Walking to School Helps Kids Cope With Stress
Walking to school in the morning can help children respond better to stress during the day, a new study shows.
Forty children between the ages of 10 and 14 made a morning visit to the Behavioral Medicine Research Laboratory at the University at Buffalo. Half of them sat in a comfortable chair and watched a 10-minutes slide show of pictures of a suburban neighborhood-simulation of a bus ride and the other half walked a mile on a treadmill wearing a book bag and looking at similar suburban images-simulation of a walk to school.
The children were then allowed to rest for 20 minutes before taking a test that required them to identify color names printed in the wrong color, such as the word "green" printed in blue ink.
Children who were put through the simulated walk to school in the morning had smaller elevations in their blood pressure, heart rates and perceived stress when given a short exam later in the day than children who had been given the simulated ride.
The group of walkers' heart rates increased an average of three beats per minute, compared to 11 beats per minutes for the riders, and the riders' blood pressure spike was about three times higher than the walkers'. The riders' rate of perceived stress was also twice as high as that of the walkers. Such stress-induced changes in heart rate and blood pressure are associated with the development of cardiovascular disease in adulthood.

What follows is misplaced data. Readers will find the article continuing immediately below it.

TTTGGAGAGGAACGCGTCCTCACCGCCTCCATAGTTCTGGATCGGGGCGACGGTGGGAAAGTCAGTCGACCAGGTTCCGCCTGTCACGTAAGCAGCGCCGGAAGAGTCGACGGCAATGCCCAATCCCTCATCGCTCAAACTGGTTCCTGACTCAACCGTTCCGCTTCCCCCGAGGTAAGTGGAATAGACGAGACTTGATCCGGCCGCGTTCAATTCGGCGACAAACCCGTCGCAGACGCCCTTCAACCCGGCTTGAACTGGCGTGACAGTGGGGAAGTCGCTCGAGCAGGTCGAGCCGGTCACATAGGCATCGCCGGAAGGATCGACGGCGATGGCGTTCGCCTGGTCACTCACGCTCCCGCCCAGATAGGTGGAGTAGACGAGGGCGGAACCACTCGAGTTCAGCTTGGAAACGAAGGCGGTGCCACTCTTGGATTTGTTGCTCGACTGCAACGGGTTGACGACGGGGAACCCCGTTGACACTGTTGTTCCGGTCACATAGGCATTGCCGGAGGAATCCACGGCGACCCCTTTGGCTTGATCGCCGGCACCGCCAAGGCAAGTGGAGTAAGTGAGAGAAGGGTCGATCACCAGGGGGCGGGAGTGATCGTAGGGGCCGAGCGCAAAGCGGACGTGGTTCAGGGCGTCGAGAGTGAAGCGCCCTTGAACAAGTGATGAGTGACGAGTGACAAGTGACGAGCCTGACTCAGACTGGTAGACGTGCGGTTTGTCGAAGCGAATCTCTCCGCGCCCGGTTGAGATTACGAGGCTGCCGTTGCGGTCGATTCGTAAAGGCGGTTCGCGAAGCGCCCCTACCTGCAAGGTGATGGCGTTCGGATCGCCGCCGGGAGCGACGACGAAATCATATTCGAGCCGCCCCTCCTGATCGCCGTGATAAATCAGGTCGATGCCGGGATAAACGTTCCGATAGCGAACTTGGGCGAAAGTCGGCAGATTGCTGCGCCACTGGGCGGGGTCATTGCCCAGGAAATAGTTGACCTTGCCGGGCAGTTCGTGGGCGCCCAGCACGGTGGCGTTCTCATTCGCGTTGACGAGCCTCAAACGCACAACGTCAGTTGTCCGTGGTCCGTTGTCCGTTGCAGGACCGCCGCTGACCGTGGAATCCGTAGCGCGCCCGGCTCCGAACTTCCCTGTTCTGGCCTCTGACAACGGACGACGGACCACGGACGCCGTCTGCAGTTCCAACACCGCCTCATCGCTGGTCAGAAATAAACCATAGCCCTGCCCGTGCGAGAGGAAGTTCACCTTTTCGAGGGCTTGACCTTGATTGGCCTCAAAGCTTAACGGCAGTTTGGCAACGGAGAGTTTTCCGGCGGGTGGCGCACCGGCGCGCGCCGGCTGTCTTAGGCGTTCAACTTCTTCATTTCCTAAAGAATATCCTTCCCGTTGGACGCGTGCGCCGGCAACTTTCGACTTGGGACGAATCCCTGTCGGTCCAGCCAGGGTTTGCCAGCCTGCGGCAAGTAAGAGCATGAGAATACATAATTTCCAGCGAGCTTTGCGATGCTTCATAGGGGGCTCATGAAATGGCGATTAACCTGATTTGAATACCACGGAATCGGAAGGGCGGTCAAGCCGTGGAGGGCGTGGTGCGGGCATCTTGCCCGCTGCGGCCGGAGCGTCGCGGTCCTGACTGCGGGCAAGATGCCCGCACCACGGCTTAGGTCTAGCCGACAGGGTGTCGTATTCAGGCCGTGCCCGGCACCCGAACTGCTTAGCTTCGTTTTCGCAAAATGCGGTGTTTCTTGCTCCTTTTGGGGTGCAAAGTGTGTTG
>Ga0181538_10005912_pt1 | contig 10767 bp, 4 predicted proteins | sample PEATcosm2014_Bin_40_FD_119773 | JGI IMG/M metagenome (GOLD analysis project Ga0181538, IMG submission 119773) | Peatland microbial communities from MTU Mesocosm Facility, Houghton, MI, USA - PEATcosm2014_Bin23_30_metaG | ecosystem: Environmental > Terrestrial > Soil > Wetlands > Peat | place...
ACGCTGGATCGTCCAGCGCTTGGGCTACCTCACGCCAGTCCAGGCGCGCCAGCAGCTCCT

"We found that 20 minutes of low-intensity physical activity, no more intense than a walk, reduced both children's perceptions of an event as stressful as well as their bodies' responses to that stressful event," James Roemmich, associate professor of pediatrics and exercise and nutrition science and the study's senior investigator, tells ParentDish. "It was protective against the responses that are risk factors for the development of cardiovascular disease."
Stress in childhood can affect heart health later on, Roemmich says. "Cardiovascular disease takes decades to develop, and there's good evidence it begins in childhood," Roemmich tells ParentDish. "We know that leading a physically active lifestyle is protective against the development of cardiovascular disease."
Roemmich said scientists don't know how long the protective aspects of exercise last, so children should be encouraged to be active throughout the day. "It's just more evidence of why recess is important," he tells ParentDish.
It's not just walking that helps, so if hoofing it to school isn't feasible for your child, make sure she has several opportunities each day to get moving.
The results of the study were published in the journal Medicine & Science in Sports & Exercise.
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